Since these wontons are a bit fiddly to make, they seems like a perfect recipe for the school holidays. Get that dextrous child labour those gorgeous children of yours to help you out.

The kids will have fun wrapping these.

Get the kids onto wrapping these.

Basic Pork Wontons

This recipe uses half a supermarket tray of mince. Feel free to make a double batch and freeze half of the mixture raw, ready to wrap and steam another day.

2 spring onions, roughly chopped
3 button mushrooms
½ carrot, peeled
3 garlic cloves, peeled
2cm piece fresh ginger, peeled
1 tbsp fish sauce
2 tsp sweet chilli sauce
250g pork mince
Packet of 30 gow gee (or wonton) wrappers

Use a food processor or mini food processor to blitz together the vegies, garlic, ginger and sauces.

Add in the mince and blitz to a paste. Scoop heaped teaspoons of mixture into the centre of your wrapper. Use a finger dipped in water to wet half the circle, fold over and press well to form a seal.

Bring a saucepan of water to a strong simmer. Steam dumplings over it in a steamer basket or tray for 8-10 minutes until cooked through.

Serve these as is with soy sauce or in an Asian-style broth with some other vegies.


No food processor? Just finely chop, grate and mix ingredients in a bowl.

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June giveaway (and why I love bread)

Wasn’t there a lot of pressure a while back to give up bread? I was still working in magazine-land at the time and naught a model nor stylist nor photographer would DARE have it pass their lips (but then joyously they discovered QUINOA and were saved from the evil rampaging of processed carbs).

Me? I’ve always loved bread and have never had issues with it. A warm crusty baguette is pretty much as good as life gets. Sourdough downright seduces me and I find it IMPOSSIBLE to walk through Townhall station without grabbing a Luneburger loaf.

In the burbs I’ve always been happy with Bakers Delight bread, particularly the cape seed and the hi-fibre, low-GI white, which is a great option for the kids. So when they got in touch and asked to team up I was more than happy. You can see my recipes on their website here

In return, they’ve given me a bunch of prizes for my June giveaway. Up for grabs are two vouchers for $40 each and 5 kids merchandise packs which include a ruler, pencil case, pencils & lunch bag.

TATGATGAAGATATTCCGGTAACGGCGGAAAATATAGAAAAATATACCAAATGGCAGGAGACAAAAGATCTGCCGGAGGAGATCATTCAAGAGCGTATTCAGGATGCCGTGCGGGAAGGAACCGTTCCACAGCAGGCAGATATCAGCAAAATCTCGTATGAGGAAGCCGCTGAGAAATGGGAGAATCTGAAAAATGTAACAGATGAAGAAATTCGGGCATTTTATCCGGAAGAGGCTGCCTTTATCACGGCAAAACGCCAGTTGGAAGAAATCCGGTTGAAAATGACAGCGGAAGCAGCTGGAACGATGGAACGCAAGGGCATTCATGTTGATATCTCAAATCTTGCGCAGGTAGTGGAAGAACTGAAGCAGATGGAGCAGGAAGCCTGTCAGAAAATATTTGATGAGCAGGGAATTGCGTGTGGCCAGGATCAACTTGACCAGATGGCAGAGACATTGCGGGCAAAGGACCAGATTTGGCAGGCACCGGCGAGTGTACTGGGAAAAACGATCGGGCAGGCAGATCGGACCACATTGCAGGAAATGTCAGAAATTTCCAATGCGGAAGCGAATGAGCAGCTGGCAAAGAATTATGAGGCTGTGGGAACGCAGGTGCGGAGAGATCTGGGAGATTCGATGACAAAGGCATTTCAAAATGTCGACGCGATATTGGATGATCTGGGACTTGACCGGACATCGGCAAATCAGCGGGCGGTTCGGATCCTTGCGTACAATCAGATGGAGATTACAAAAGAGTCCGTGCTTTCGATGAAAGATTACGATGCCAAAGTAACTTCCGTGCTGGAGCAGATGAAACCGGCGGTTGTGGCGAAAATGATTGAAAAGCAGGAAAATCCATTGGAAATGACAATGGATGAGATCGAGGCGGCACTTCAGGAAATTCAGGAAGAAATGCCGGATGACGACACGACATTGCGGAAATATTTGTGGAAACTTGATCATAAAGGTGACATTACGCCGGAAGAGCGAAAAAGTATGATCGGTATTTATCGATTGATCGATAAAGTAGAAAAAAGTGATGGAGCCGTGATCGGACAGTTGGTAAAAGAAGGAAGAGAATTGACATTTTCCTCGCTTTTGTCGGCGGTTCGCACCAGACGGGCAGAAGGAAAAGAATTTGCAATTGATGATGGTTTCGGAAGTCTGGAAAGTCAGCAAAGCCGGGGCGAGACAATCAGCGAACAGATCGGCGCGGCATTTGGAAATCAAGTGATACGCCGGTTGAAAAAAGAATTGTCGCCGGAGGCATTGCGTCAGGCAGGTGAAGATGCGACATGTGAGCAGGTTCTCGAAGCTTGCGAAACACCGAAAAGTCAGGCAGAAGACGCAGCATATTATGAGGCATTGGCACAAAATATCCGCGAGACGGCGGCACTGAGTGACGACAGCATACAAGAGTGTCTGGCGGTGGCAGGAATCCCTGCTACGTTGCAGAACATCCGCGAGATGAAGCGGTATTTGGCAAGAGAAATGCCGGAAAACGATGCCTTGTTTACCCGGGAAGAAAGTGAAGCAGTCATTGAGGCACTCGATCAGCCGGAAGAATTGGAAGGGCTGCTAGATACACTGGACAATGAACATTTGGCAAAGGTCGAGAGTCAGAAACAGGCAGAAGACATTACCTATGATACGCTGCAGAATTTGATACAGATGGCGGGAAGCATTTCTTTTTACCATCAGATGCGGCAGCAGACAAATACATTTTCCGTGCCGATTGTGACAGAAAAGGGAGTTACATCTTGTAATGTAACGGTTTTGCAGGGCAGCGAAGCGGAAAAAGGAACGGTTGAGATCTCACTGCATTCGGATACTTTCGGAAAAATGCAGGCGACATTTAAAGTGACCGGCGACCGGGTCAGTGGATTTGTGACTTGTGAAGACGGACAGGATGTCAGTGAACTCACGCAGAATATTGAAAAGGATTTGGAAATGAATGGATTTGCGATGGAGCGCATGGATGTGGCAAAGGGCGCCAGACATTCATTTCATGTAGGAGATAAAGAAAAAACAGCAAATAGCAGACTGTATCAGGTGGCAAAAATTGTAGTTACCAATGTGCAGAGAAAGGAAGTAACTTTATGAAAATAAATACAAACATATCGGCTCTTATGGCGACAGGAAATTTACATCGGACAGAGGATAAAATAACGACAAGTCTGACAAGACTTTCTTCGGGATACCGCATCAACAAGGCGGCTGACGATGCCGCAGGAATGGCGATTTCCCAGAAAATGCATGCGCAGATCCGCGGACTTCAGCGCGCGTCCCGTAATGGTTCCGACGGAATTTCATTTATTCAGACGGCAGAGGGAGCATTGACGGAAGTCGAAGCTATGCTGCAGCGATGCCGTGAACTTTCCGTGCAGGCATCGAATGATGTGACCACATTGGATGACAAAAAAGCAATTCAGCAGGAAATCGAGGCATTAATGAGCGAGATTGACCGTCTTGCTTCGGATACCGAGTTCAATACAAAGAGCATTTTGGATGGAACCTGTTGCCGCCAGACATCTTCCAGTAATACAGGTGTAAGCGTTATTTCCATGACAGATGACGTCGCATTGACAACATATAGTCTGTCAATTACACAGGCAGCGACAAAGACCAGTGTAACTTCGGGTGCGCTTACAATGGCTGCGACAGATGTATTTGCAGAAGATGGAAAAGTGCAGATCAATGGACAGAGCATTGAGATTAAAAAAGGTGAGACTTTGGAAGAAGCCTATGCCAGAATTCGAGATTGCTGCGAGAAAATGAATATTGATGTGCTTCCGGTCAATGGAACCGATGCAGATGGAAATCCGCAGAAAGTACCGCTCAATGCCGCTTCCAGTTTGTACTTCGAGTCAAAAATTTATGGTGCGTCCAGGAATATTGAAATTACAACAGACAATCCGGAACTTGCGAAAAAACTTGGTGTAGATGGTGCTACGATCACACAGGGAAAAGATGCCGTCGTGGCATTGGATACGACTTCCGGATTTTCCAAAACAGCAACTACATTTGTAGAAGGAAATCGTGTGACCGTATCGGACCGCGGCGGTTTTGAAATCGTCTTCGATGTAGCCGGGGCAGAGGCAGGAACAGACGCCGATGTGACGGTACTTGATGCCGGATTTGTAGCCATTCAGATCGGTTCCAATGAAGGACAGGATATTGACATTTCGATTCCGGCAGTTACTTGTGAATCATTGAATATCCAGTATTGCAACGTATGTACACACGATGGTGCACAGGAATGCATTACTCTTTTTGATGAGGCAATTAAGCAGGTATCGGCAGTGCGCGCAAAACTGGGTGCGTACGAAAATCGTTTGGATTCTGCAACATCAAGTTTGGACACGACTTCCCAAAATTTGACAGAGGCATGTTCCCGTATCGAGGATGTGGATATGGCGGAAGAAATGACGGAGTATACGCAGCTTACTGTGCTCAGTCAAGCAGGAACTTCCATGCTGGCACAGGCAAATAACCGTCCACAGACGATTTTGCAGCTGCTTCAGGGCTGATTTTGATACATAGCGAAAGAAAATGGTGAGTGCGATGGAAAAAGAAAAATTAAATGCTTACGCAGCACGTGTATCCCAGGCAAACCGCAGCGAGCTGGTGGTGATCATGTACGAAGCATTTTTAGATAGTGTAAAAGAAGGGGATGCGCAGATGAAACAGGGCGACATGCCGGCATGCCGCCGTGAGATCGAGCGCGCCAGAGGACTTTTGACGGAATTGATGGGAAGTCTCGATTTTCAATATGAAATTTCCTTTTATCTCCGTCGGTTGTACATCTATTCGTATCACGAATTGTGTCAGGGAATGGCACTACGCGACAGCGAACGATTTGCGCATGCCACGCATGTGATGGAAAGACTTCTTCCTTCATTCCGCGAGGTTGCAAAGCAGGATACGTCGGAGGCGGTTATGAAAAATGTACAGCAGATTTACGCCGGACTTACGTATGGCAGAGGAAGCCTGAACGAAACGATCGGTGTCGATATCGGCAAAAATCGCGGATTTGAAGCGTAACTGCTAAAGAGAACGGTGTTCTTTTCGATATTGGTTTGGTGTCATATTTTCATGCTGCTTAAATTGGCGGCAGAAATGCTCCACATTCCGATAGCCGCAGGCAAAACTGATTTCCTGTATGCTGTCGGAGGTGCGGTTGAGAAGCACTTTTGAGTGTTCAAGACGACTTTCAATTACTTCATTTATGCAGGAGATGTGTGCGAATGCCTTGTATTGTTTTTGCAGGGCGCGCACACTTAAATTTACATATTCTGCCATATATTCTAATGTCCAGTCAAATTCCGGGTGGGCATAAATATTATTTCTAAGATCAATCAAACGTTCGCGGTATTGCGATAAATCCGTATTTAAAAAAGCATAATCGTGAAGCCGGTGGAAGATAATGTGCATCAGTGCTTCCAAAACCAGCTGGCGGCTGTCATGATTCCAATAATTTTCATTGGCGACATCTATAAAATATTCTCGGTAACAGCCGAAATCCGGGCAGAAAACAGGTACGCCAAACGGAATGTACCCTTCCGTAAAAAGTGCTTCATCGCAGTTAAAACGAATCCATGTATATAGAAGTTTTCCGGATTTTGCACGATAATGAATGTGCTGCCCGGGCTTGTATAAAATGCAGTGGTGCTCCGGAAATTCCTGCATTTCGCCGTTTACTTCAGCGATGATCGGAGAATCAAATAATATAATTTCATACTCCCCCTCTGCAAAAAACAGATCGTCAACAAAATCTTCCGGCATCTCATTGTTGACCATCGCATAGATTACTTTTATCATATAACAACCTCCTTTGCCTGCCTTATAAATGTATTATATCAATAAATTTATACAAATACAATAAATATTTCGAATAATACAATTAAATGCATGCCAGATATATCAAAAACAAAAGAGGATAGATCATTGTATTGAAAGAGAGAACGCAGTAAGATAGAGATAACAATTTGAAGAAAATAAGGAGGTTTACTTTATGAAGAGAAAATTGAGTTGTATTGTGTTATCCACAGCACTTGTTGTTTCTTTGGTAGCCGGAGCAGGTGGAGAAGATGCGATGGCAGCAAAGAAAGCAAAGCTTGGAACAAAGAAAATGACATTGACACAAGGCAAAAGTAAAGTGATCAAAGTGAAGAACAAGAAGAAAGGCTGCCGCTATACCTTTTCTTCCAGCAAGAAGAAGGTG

To enter you must be in Australia and you must be a Vegie Smugglers subscriber. Check out the Bakers Delight website and then comment below about which of their products is your favourite and what you like to do with it (stay nice!).

I’ll start… this is what I do with a slice of low-GI white…

Bread tart cases.

Bread tart cases.

Easy egg tarts

Cut a big round of bread from a slice, push it into a greased muffin tin, spray with oil and grill until a bit golden. Then pop in some prosciutto and cherry tomato before cracking in an egg (in a smaller muffin hole, you won’t fit all the egg-white). Then bake until set to your liking and sprinkle over salt, pepper, parmesan and parsley.

And there you have it, a gorgeous, quite posh looking egg tart, done with the minimum of fuss. Your turn…


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May giveaway time

Quinoa salad, made Mr M&P friendly with SAUSAGE.

Quinoa salad, made Mr M&P-friendly with SAUSAGE.

Forget the bowlo meat raffle – this month my giveaway PUTS IT TO SHAME. The Peppercorn Food Company are giving one Vegie Smugglers reader the chance to have the ultimate meat-fest with a prize pack crammed full of their sausages, rissoles and meatloaves.

They sent me a pack a few weeks back and it was good to remember that sometimes beef sausages taste like beef and pork ones taste like pork etc etc. I baked a beef meatloaf and we ate it sliced thin and cold on sandwiches, the pork one was cut up and chucked through fried rice. Some of the sausages were yummy on my quinoa salad (pic above, but I’m still tweaking the salad recipe) and the Italian ones were great in this sausage goulash. Don’t be scared of such a daggy sounding dish – it was a huge hit with the kids and anything that cooks in one pot is always a huge hit with me, too.

To enter, just comment below and let us know how you like to cook sausages for your family. Make sure you’re a Vegie Smugglers subscriber and also swing by the Peppercorn Food Facebook page (tell them I sent you).

Please note, that since the prize is perishable and needs careful refrigeration, the winner needs to lives in the Sydney, Brisbane, Melbourne, Adelaide or Perth metro areas. Entries close 8pm AST, Sunday May 26. ***CONGRATULATIONS TO OUR WINNER DABECS! NICE SUGGESTIONS ABOUT A GREAT SAUSAGE & PASTA RECIPE. HOPE YOU ENJOY YOUR MEGA MEAT TRAY!

Not too daggy for hungry kids.

Not too daggy for hungry kids.

Sausage goulash (no truly)

Usually in these saucy dishes, I’ll grate the carrot and zucchini, but I don’t recommend it here as it makes the texture a bit weird.

8 Peppercorn Food Italian sausages, thickly sliced (or if slicing raw sausage grosses you out, cook them whole and slice afterwards – takes longer but same result).
1 brown onion, diced
2 sticks celery, finely diced
1 large carrot, peeled, finely diced
3 cloves garlic, minced
5-6 button mushrooms, very finely diced
1 zucchini, finely diced (peeled first if your kids hate green bits)
1/2 red capsicum, finely diced
1 1/2 tsp sweet paprika
800g can crushed tomatoes
1 tbsp brown sugar
Handful green beans, top & tailed & cut into 3cm lengths

Heat a large saucepan over medium heat. Add the sliced sausage and cook, stirring regularly for 10 minutes or so until cooked through. Remove and set aside.

Add in the onion, carrot and celery and saute for a few minutes, stirring regularly. Add in the garlic for another minute then also add the mushrooms, zucchini and capsicum. Cook the vegies, stirring constantly for another couple of minutes until they are all softening down nicely.

Scatter over the paprika. Stir and cook until fragrant (about 30 seconds). Return the sausages to the pan then carefully pour over the tomatoes. Rinse out the can with about 1/4 cup of water and add that along with the sugar. Stir well. Bring to a simmer, turn the heat to low, cover and leave simmering away for about 5 minutes.